Star Student: Aiming for the Olympics
Piedmont High senior Kevin Shum is training for the 2018 games.
Piedmont High School senior Kevin Shum found his sweet spot—and his skates—at a birthday party in Oakland. Kevin’s mother dropped six-year-old Kevin and his older brother off at the party at Oakland Ice Center. One decade and thousands of falls later, Kevin is the 2015 U.S. Junior Men’s Silver Medalist, and a member of Team USA.
He is also on the Piedmont Honor Society, a 2013 National Merit Scholar, a 2014 AP Scholar, and co-founder of his school's Technology Club. And when he’s not volunteering at the Asian Art Museum in San Francisco or working as an assistant skating coach, Kevin is hiking near Lake Temescal or dabbling in photography.
orderpizzaonlinewalledlakemi met with Kevin over a post-practice hot chocolate at Oakland's Bittersweet Café to talk about his double axle jump, visiting Japan, and the 2018 winter Olympics.
Q: How did your skating career start?
A: My older brother and I took classes together through Oakland Ice Center’s Learn to Skate program. He was the first to do lessons. I’d skate up to the coach and peek around and see what they were doing. She saw I was interested and offered to teach me.
Q: What is one of your proudest moments as a skater?
A: The first time I landed my double axle--I was probably 11 years old. Some skaters get it in a week; it took me two-and-a-half years. I almost wanted to quit the sport because I couldn’t get that jump, no matter how hard I tried. Now it’s one of my more comfortable and easy jumps.
Q: What music do you like to skate to?
A: I usually spend an afternoon on my computer with my headphones in, browsing different albums. Not all music fits. It needs a slow section in the middle, to have the right tempo, and be suitable in a rink environment--which is a lot larger than a room--so the music needs to resonate. I listen to a bunch of tracks until something clicks. But for my warm up, I prefer silence. I like hearing the edges and the sound that my blades make on the ice.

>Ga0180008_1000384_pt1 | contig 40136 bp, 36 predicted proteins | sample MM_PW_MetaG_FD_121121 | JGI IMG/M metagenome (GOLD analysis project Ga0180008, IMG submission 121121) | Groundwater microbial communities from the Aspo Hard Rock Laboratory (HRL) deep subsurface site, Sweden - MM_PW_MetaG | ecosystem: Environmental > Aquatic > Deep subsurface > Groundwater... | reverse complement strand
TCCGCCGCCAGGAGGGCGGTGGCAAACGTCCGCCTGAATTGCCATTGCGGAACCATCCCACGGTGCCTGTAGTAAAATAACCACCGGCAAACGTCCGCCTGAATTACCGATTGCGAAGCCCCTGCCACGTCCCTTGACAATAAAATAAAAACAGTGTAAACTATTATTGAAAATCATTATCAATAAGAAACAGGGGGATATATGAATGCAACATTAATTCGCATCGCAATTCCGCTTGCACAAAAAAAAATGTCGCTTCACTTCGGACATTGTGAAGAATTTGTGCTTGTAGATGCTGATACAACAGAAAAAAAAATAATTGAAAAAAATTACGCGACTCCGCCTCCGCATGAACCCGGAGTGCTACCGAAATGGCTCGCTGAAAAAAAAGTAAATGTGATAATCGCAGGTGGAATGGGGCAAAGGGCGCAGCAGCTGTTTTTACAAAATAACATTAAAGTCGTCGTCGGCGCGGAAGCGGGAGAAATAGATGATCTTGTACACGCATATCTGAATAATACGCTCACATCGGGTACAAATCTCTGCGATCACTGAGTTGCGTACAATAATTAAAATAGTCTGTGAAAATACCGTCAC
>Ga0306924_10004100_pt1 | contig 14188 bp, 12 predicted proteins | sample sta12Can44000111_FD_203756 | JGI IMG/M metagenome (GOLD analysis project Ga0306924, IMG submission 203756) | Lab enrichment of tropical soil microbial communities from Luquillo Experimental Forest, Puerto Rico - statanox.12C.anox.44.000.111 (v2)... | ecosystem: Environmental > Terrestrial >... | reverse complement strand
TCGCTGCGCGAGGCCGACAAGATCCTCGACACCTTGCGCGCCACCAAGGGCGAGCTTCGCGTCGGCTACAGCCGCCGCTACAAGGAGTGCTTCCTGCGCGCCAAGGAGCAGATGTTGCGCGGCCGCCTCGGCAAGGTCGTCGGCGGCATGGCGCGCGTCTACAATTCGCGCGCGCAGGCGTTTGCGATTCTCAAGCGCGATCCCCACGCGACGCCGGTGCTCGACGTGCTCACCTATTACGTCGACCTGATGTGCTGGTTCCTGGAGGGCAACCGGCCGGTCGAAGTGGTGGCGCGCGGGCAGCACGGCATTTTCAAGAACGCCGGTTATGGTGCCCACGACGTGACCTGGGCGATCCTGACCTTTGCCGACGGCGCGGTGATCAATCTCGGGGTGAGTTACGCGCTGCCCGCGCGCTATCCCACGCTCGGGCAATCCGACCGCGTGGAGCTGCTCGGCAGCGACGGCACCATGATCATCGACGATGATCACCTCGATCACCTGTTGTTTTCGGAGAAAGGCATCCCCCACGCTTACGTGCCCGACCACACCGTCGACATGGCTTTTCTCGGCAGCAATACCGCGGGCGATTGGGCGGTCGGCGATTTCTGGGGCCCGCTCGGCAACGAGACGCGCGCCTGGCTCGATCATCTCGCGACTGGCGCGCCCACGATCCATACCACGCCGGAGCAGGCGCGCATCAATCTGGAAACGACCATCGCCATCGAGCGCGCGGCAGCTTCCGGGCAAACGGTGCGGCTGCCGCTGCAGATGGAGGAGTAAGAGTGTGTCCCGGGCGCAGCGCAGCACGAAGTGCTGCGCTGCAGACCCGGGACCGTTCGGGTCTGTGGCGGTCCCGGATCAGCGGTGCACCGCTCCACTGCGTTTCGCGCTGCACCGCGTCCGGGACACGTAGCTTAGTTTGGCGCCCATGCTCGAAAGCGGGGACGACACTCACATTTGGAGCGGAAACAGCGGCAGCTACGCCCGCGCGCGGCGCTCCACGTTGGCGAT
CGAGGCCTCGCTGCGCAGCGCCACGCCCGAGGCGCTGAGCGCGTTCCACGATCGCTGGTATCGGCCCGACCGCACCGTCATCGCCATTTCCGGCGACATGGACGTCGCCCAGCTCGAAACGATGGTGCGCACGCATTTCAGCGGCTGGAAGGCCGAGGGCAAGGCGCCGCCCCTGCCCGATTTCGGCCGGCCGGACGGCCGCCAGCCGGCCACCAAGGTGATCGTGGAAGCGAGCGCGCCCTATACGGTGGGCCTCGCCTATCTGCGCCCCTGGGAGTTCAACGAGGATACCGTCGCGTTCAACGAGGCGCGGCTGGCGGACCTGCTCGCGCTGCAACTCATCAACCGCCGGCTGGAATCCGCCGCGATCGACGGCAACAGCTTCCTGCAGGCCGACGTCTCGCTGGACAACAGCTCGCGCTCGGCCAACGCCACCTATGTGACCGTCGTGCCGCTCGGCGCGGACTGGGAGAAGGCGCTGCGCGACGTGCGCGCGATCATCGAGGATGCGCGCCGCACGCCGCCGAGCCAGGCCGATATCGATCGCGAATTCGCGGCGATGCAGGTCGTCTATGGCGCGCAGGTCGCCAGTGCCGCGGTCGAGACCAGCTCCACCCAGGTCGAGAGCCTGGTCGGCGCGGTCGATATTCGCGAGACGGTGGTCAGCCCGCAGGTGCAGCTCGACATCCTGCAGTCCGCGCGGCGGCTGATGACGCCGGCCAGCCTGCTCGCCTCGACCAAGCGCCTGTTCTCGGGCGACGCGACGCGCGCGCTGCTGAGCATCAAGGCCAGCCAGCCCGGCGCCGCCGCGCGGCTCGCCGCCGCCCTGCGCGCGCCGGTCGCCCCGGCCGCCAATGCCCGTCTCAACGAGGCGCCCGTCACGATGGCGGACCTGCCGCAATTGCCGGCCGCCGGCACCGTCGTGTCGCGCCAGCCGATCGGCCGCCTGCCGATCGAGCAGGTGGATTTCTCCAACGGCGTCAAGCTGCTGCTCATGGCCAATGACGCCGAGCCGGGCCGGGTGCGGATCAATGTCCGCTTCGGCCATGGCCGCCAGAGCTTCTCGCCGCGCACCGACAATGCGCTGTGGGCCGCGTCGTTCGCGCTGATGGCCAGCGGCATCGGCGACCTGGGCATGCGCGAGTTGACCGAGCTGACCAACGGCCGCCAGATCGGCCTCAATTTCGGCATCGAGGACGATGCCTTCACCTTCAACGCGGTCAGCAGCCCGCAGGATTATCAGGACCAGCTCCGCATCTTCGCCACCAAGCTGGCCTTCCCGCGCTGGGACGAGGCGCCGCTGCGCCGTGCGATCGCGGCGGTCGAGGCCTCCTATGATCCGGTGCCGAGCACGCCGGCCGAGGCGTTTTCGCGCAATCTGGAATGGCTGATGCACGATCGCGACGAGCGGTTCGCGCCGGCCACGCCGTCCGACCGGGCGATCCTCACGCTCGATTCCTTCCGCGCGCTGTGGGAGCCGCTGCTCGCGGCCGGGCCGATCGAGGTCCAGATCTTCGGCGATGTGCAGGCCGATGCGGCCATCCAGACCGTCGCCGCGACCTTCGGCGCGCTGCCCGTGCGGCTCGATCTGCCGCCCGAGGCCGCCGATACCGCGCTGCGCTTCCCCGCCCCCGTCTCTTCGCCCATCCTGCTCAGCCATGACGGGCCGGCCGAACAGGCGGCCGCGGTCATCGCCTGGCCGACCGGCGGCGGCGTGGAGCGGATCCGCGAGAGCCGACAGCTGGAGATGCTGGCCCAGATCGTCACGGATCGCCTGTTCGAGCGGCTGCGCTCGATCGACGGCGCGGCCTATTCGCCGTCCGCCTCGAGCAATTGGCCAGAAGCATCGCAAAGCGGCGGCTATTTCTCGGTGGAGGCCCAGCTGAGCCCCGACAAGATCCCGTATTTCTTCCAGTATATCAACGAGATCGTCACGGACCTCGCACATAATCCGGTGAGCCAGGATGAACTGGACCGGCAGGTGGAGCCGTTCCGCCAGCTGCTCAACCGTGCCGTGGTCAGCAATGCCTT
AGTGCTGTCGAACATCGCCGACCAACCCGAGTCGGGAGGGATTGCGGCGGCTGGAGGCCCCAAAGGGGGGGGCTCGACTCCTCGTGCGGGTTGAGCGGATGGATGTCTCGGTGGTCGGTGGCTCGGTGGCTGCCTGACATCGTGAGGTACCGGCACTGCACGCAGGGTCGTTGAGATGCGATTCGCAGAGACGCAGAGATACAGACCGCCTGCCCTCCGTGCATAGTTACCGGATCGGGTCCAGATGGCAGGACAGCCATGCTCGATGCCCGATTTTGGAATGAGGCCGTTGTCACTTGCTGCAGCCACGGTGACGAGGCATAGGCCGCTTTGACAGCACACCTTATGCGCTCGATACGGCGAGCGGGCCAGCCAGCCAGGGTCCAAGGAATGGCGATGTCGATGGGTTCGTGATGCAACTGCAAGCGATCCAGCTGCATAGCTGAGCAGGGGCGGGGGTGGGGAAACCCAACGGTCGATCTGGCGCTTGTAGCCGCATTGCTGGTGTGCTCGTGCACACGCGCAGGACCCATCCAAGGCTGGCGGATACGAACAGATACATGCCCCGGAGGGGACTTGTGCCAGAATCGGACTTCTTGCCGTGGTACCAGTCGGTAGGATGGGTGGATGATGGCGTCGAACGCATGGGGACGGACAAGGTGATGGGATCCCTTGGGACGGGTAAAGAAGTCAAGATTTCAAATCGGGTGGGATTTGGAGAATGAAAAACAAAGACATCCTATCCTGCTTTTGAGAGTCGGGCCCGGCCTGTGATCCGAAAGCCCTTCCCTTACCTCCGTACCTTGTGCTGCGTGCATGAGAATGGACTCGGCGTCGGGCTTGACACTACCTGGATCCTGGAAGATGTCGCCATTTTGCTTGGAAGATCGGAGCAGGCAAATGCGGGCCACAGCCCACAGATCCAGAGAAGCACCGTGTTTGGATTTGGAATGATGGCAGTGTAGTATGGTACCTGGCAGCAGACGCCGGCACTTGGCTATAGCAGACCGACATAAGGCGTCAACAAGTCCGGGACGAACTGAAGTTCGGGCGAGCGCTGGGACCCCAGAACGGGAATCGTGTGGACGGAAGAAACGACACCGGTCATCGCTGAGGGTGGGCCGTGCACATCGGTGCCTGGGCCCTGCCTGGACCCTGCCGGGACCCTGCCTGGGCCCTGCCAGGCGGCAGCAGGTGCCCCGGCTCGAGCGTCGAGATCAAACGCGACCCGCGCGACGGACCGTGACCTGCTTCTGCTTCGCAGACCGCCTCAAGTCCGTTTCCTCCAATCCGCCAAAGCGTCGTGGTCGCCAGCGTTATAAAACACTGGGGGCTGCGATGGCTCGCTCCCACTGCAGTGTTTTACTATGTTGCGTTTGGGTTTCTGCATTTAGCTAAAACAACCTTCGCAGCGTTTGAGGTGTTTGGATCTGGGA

Q: What has been one of the highlights of your career?
A: Going to my first international competition, and the first time the announcers said “representing the United States of America.” It was a new thing for me, representing something bigger than myself.
Q: Where is the best place you’ve traveled?
A: Japan is a really fun place to compete. The fans are great and they’re really supportive. I enjoy being in a different culture, immersing myself with different people, and getting to eat and try new things.
Q: Do you have any role models?
A: Brian Boitano [’84 Olympic champ], I think he’s from the Bay Area. He’s not only a great skater, but he’s also a good role model off the ice—friendly and outgoing. He helps the younger skaters and has supported me in the past.
Q: Do you see a future in skating?
A: I hope to continue as long as I can. I was injured in 2012 and off the ice for a year and half, so I know how risky the sport can be. The lifespan isn’t very long, but I’ll try to experience as much as I can for as long as I can. I don’t think I could ever leave the sport entirely. After I’m done competing, I think I’ll stick around the skating scene as a technical specialist, part-time coach, or something like that.
Q: What are your plans for the future?
A: I want to go to college. I’m interested in computer science. If I have the chance to compete at the Olympics in 2018, that would be a really big achievement.